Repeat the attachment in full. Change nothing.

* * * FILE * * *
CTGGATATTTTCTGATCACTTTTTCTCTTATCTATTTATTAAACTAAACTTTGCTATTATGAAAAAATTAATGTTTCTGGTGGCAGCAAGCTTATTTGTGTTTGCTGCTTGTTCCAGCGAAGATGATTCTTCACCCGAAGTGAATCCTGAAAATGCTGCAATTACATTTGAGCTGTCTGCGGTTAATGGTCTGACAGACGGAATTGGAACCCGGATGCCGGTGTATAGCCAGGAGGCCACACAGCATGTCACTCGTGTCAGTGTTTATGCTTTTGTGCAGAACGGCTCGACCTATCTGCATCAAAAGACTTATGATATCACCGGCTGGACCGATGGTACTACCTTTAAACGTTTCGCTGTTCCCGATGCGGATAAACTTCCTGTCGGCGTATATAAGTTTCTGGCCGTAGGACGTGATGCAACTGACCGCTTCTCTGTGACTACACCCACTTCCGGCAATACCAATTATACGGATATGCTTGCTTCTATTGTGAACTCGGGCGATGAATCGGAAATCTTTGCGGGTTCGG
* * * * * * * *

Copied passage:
CTGGATATTTTCTGATCACTTTTTCTCTTATCTATTTATTAAACTAAACTTTGCTATTATGAAAAAATTAATGTTTCTGGTGGCAGCAAGCTTATTTGTGTTTGCTGCTTGTTCCAGCGAAGATGATTCTTCACCCGAAGTGAATCCTGAAAATGCTGCAATTACATTTGAGCTGTCTGCGGTTAATGGTCTGACAGACGGAATTGGAACCCGGATGCCGGTGTATAGCCAGGAGGCCACACAGCATGTCACTCGTGTCAGTGTTTATGCTTTTGTGCAGAACGGCTCGACCTATCTGCATCAAAAGACTTATGATATCACCGGCTGGACCGATGGTACTACCTTTAAACGTTTCGCTGTTCCCGATGCGGATAAACTTCCTGTCGGCGTATATAAGTTTCTGGCCGTAGGACGTGATGCAACTGACCGCTTCTCTGTGACTACACCCACTTCCGGCAATACCAATTATACGGATATGCTTGCTTCTATTGTGAACTCGGGCGATGAATCGGAAATCTTTGCGGGTTCGG